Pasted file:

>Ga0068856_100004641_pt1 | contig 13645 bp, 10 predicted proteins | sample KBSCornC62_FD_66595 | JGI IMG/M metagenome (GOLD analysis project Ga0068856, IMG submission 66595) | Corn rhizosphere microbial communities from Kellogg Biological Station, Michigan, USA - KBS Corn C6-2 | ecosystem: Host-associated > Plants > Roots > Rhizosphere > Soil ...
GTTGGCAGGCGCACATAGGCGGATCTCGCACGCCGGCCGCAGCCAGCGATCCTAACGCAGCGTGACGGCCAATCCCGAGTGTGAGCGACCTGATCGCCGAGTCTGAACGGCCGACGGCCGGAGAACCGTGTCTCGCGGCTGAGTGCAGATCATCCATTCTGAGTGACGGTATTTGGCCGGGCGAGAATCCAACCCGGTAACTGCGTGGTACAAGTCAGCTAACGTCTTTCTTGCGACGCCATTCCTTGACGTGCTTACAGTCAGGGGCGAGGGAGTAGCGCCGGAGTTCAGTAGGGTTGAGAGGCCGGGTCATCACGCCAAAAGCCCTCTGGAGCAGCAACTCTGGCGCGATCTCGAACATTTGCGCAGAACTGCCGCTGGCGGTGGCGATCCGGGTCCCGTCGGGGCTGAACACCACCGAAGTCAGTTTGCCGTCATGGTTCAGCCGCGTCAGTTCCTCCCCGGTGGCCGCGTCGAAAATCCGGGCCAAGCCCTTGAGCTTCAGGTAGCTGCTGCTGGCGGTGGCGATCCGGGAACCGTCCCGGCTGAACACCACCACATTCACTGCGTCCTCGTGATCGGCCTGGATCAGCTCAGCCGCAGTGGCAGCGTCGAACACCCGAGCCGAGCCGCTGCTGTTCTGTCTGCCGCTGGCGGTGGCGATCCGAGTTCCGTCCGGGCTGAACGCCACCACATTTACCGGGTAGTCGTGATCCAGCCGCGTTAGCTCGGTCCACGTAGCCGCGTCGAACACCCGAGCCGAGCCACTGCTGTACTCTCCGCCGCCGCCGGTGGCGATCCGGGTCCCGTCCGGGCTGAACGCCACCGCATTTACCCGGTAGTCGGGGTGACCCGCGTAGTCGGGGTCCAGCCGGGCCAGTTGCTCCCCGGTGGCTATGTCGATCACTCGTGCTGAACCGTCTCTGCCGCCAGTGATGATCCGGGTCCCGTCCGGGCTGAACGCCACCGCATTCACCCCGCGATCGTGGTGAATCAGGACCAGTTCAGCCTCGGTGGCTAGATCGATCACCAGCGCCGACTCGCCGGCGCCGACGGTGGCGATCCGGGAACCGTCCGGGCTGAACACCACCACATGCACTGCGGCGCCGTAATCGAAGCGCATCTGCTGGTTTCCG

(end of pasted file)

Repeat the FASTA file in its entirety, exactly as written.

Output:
>Ga0068856_100004641_pt1 | contig 13645 bp, 10 predicted proteins | sample KBSCornC62_FD_66595 | JGI IMG/M metagenome (GOLD analysis project Ga0068856, IMG submission 66595) | Corn rhizosphere microbial communities from Kellogg Biological Station, Michigan, USA - KBS Corn C6-2 | ecosystem: Host-associated > Plants > Roots > Rhizosphere > Soil ...
GTTGGCAGGCGCACATAGGCGGATCTCGCACGCCGGCCGCAGCCAGCGATCCTAACGCAGCGTGACGGCCAATCCCGAGTGTGAGCGACCTGATCGCCGAGTCTGAACGGCCGACGGCCGGAGAACCGTGTCTCGCGGCTGAGTGCAGATCATCCATTCTGAGTGACGGTATTTGGCCGGGCGAGAATCCAACCCGGTAACTGCGTGGTACAAGTCAGCTAACGTCTTTCTTGCGACGCCATTCCTTGACGTGCTTACAGTCAGGGGCGAGGGAGTAGCGCCGGAGTTCAGTAGGGTTGAGAGGCCGGGTCATCACGCCAAAAGCCCTCTGGAGCAGCAACTCTGGCGCGATCTCGAACATTTGCGCAGAACTGCCGCTGGCGGTGGCGATCCGGGTCCCGTCGGGGCTGAACACCACCGAAGTCAGTTTGCCGTCATGGTTCAGCCGCGTCAGTTCCTCCCCGGTGGCCGCGTCGAAAATCCGGGCCAAGCCCTTGAGCTTCAGGTAGCTGCTGCTGGCGGTGGCGATCCGGGAACCGTCCCGGCTGAACACCACCACATTCACTGCGTCCTCGTGATCGGCCTGGATCAGCTCAGCCGCAGTGGCAGCGTCGAACACCCGAGCCGAGCCGCTGCTGTTCTGTCTGCCGCTGGCGGTGGCGATCCGAGTTCCGTCCGGGCTGAACGCCACCACATTTACCGGGTAGTCGTGATCCAGCCGCGTTAGCTCGGTCCACGTAGCCGCGTCGAACACCCGAGCCGAGCCACTGCTGTACTCTCCGCCGCCGCCGGTGGCGATCCGGGTCCCGTCCGGGCTGAACGCCACCGCATTTACCCGGTAGTCGGGGTGACCCGCGTAGTCGGGGTCCAGCCGGGCCAGTTGCTCCCCGGTGGCTATGTCGATCACTCGTGCTGAACCGTCTCTGCCGCCAGTGATGATCCGGGTCCCGTCCGGGCTGAACGCCACCGCATTCACCCCGCGATCGTGGTGAATCAGGACCAGTTCAGCCTCGGTGGCTAGATCGATCACCAGCGCCGACTCGCCGGCGCCGACGGTGGCGATCCGGGAACCGTCCGGGCTGAACACCACCACATGCACTGCGGCGCCGTAATCGAAGCGCATCTGCTGGTTTCCG